S2.6: Uncertainty quantification in volcanic phenomena: an essential component for modeling physical processes and for hazard/risk assessment


Alessandro Tadini

Laboratoire Magmas et Volcans, Université Clermont Auvergne, Aubiere Cedex, France

Andrea Bevilacqua

Istituto Nazionale di Geofisica e Vulcanologia, Pisa, Italy

Pablo Tierz

British Geological Survey, The Lyell Centre, Edinburgh, United Kingdom

Mary Grace Bato

NASA Jet Propulsion Laboratory, Pasadena, CA, United States of America

Sebastien Biasse

Earth Observatory of Singapore, Nanyang Technological University, Singapore

Gabrielle Tepp

U.S. Geological Survey, Alaska Volcano Observatory, Anchorage, AK, USA

Samantha Engwell

British Geological Survey, The Lyell Centre, Edinburgh, United Kingdom

Volcanic phenomena are affected by a high degree of uncertainty, both epistemic (i.e. related to incomplete knowledge of the phenomena themselves)and aleatoric (i.e. linked to the physical variability typical of complex natural systems). Uncertainty quantification (UQ) is a fundamental task in hazard and risk assessment (e.g. for emergency management and long-term planning)and is essential for making advances in modeling physical processes. UQ has a significant effect on the solution to many different problems in volcanology, both the inverse problems aimed at the reconstruction of past events and the forward problems aimed at the forecasts of future events.

These problems include:


  • The calculation of eruptive parameters, such as the mass of different volcanicphenomena (fallout, PDC, etc.), the mass flow rate at the eruptive vent/fissure,and the maximum or average plume height. The uncertainty in this case definesthe probability density function of input parameters to the models of volcanicprocesses.
  • The definition of the behavior of the volcano, including the spatial location oferuptive vents, the temporal estimates of eruption onset and duration, and theprobability of different eruptive styles and/or hazardous phenomena.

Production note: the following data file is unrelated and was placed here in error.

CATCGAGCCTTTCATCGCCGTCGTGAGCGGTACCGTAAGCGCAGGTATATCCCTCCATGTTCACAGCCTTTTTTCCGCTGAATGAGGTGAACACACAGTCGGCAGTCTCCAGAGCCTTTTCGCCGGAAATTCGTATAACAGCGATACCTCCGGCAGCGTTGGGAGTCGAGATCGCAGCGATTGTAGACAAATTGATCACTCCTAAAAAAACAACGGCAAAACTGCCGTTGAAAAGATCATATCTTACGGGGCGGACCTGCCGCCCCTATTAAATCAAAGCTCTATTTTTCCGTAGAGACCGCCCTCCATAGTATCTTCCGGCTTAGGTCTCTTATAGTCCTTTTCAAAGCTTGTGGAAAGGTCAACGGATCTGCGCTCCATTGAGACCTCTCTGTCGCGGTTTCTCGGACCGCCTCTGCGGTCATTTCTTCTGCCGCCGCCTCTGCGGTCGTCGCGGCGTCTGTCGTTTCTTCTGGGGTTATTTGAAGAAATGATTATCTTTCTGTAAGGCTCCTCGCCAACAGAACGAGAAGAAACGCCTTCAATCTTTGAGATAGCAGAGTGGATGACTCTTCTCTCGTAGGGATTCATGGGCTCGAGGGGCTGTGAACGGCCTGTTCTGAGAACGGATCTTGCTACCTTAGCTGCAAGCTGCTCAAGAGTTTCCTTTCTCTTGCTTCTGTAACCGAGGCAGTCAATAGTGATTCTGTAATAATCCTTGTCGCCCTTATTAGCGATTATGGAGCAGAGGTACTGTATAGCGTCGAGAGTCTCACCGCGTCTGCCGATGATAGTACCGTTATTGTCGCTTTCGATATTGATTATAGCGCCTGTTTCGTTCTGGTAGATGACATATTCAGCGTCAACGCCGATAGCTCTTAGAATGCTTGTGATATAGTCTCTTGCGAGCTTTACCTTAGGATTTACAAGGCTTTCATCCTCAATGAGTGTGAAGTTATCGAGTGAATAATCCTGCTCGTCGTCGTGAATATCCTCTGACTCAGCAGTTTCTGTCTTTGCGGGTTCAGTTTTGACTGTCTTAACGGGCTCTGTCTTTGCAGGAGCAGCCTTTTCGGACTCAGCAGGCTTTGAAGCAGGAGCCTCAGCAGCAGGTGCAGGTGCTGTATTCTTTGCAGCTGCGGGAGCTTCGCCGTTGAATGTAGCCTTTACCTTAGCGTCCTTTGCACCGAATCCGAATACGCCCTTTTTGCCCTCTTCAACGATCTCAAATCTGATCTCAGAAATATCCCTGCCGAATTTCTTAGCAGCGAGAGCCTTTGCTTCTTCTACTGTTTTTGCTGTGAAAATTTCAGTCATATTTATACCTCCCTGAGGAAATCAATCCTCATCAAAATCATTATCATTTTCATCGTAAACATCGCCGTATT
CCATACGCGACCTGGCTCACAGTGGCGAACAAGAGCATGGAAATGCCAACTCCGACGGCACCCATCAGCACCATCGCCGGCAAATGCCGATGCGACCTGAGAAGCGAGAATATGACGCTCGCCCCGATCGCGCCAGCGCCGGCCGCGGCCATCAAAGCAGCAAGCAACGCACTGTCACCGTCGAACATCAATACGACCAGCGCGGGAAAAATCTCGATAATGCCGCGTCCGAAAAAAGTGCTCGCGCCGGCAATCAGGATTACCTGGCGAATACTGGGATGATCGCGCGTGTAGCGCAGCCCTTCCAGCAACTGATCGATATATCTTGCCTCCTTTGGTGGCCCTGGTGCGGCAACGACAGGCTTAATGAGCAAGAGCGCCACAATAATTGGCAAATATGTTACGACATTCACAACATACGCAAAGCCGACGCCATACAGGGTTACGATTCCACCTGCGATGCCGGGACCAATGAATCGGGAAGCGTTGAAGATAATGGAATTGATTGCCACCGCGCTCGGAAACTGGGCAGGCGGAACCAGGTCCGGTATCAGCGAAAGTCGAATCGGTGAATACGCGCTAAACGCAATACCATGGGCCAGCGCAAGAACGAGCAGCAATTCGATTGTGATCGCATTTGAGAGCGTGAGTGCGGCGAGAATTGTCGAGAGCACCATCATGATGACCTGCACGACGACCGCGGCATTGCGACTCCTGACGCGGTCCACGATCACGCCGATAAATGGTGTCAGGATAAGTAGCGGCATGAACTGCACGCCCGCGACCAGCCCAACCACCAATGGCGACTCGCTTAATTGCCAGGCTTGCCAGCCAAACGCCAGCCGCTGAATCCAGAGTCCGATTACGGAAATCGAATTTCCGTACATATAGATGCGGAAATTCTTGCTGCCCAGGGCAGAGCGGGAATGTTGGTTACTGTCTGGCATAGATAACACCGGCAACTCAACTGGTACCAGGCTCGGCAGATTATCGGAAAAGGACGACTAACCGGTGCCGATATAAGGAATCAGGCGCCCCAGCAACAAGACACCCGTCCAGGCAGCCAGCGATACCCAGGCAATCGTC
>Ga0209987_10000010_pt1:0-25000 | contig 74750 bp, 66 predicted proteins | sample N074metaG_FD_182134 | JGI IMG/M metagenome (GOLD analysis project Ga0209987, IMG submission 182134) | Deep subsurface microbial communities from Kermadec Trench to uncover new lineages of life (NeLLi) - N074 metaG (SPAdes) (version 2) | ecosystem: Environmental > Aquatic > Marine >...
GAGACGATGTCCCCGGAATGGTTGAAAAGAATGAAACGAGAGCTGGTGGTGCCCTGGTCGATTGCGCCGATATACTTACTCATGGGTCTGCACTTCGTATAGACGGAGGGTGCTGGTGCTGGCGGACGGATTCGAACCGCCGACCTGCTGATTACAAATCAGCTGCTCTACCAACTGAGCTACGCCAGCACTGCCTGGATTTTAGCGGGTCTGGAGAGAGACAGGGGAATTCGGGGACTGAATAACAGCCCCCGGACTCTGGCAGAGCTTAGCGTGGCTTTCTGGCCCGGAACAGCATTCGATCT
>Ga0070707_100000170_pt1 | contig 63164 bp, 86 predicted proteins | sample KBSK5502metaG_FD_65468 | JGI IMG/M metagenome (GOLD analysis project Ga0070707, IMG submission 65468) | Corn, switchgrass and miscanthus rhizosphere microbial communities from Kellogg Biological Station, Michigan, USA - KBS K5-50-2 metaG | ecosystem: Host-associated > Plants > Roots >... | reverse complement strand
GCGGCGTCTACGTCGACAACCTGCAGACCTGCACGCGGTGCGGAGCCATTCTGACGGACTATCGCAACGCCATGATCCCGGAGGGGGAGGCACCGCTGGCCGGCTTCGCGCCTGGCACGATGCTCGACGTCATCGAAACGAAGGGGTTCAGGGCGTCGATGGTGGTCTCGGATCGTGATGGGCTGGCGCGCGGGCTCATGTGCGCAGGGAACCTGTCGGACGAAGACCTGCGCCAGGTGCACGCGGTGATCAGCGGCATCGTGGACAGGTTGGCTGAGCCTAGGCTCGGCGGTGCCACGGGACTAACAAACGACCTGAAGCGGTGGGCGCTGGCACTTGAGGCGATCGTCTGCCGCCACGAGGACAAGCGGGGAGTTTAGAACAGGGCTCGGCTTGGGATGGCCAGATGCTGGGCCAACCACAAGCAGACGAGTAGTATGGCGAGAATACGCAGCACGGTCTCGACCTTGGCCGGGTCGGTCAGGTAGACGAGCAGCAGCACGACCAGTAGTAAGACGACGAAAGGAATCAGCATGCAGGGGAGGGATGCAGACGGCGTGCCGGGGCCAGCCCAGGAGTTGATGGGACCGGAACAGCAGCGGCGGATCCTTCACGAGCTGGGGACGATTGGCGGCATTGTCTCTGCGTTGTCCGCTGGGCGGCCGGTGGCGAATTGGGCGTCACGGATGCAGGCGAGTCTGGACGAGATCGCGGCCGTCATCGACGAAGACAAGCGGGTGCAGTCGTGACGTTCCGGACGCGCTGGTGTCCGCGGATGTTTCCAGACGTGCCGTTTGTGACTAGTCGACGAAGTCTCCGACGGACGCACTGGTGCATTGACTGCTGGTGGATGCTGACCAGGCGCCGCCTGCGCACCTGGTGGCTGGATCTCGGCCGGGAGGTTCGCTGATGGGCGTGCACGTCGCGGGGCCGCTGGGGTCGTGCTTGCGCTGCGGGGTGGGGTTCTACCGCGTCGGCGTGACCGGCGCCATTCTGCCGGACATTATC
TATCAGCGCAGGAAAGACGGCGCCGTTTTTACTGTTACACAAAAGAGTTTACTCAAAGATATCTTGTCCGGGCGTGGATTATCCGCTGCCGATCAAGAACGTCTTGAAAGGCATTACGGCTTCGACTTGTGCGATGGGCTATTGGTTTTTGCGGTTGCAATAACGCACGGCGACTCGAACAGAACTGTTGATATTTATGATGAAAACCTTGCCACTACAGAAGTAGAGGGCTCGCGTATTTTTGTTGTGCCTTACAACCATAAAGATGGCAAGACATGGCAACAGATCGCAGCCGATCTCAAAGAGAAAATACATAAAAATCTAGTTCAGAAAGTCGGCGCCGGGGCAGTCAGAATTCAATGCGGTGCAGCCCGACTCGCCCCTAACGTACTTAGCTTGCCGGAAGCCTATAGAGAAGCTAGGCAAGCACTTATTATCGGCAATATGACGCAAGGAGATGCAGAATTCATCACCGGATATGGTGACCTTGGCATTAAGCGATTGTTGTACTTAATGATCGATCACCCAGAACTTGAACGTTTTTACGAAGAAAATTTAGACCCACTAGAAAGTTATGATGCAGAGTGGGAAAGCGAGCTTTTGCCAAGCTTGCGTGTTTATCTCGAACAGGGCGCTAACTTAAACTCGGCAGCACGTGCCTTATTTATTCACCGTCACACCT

• The modeling of volcanic phenomena, especially in those approaches wheregreat simplifications have been introduced to allow the reduction of computationaltimes (e.g. 1-D integral plume models; Gaussian Tephra transport and dispersalmodels; kinetic, integral, or depth-averaged mass flow models). UQ is inthis case crucial to define the limits and the advantages of each model, throughthe comparison with past data.


UQ can be performed with different approaches, including the application of expert judgement techniques, the comparison of different sampling/integration techniques for measuring field data, the employment of different multi-model procedures and modeling benchmarks for numerical simulations, stochastic processes, event trees,and Bayesian networks. In this session we welcome contributions that cover this wide spectrum of UQ of volcanic phenomena, with a specific focus on those studies focused on modeling of physical processes and/or those which provide a direct application of the results to hazard/risk assessments (e.g. hazard or risk maps obtained through approaches that consider all the above mentioned problems).

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